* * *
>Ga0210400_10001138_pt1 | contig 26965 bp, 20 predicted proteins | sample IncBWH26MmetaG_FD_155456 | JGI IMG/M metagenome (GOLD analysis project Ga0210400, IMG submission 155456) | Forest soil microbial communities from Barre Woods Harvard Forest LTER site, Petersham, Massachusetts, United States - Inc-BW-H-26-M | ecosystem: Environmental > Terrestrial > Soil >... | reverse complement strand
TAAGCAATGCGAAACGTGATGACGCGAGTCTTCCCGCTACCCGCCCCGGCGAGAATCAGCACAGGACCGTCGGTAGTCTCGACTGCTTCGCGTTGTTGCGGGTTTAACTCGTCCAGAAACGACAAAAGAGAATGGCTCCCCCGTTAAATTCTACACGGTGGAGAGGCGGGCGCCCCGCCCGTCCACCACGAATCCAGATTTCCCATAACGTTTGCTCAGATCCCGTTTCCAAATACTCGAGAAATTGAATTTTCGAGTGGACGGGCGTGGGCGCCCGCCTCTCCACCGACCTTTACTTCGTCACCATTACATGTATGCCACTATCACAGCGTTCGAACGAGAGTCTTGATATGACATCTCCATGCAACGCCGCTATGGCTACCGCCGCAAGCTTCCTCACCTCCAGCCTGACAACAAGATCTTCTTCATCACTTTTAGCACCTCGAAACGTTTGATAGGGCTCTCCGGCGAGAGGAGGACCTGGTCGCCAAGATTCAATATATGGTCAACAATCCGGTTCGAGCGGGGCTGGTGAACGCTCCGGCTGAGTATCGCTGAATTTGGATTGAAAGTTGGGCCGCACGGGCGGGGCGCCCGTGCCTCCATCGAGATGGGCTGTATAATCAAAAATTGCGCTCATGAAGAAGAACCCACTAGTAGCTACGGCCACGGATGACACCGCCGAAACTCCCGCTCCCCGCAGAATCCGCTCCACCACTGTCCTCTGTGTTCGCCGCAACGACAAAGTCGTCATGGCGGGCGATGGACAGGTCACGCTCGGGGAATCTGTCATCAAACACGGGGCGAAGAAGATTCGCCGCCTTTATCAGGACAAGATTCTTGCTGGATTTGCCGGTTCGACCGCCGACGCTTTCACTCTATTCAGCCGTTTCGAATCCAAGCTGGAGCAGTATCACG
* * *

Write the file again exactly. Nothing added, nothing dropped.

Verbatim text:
>Ga0210400_10001138_pt1 | contig 26965 bp, 20 predicted proteins | sample IncBWH26MmetaG_FD_155456 | JGI IMG/M metagenome (GOLD analysis project Ga0210400, IMG submission 155456) | Forest soil microbial communities from Barre Woods Harvard Forest LTER site, Petersham, Massachusetts, United States - Inc-BW-H-26-M | ecosystem: Environmental > Terrestrial > Soil >... | reverse complement strand
TAAGCAATGCGAAACGTGATGACGCGAGTCTTCCCGCTACCCGCCCCGGCGAGAATCAGCACAGGACCGTCGGTAGTCTCGACTGCTTCGCGTTGTTGCGGGTTTAACTCGTCCAGAAACGACAAAAGAGAATGGCTCCCCCGTTAAATTCTACACGGTGGAGAGGCGGGCGCCCCGCCCGTCCACCACGAATCCAGATTTCCCATAACGTTTGCTCAGATCCCGTTTCCAAATACTCGAGAAATTGAATTTTCGAGTGGACGGGCGTGGGCGCCCGCCTCTCCACCGACCTTTACTTCGTCACCATTACATGTATGCCACTATCACAGCGTTCGAACGAGAGTCTTGATATGACATCTCCATGCAACGCCGCTATGGCTACCGCCGCAAGCTTCCTCACCTCCAGCCTGACAACAAGATCTTCTTCATCACTTTTAGCACCTCGAAACGTTTGATAGGGCTCTCCGGCGAGAGGAGGACCTGGTCGCCAAGATTCAATATATGGTCAACAATCCGGTTCGAGCGGGGCTGGTGAACGCTCCGGCTGAGTATCGCTGAATTTGGATTGAAAGTTGGGCCGCACGGGCGGGGCGCCCGTGCCTCCATCGAGATGGGCTGTATAATCAAAAATTGCGCTCATGAAGAAGAACCCACTAGTAGCTACGGCCACGGATGACACCGCCGAAACTCCCGCTCCCCGCAGAATCCGCTCCACCACTGTCCTCTGTGTTCGCCGCAACGACAAAGTCGTCATGGCGGGCGATGGACAGGTCACGCTCGGGGAATCTGTCATCAAACACGGGGCGAAGAAGATTCGCCGCCTTTATCAGGACAAGATTCTTGCTGGATTTGCCGGTTCGACCGCCGACGCTTTCACTCTATTCAGCCGTTTCGAATCCAAGCTGGAGCAGTATCACG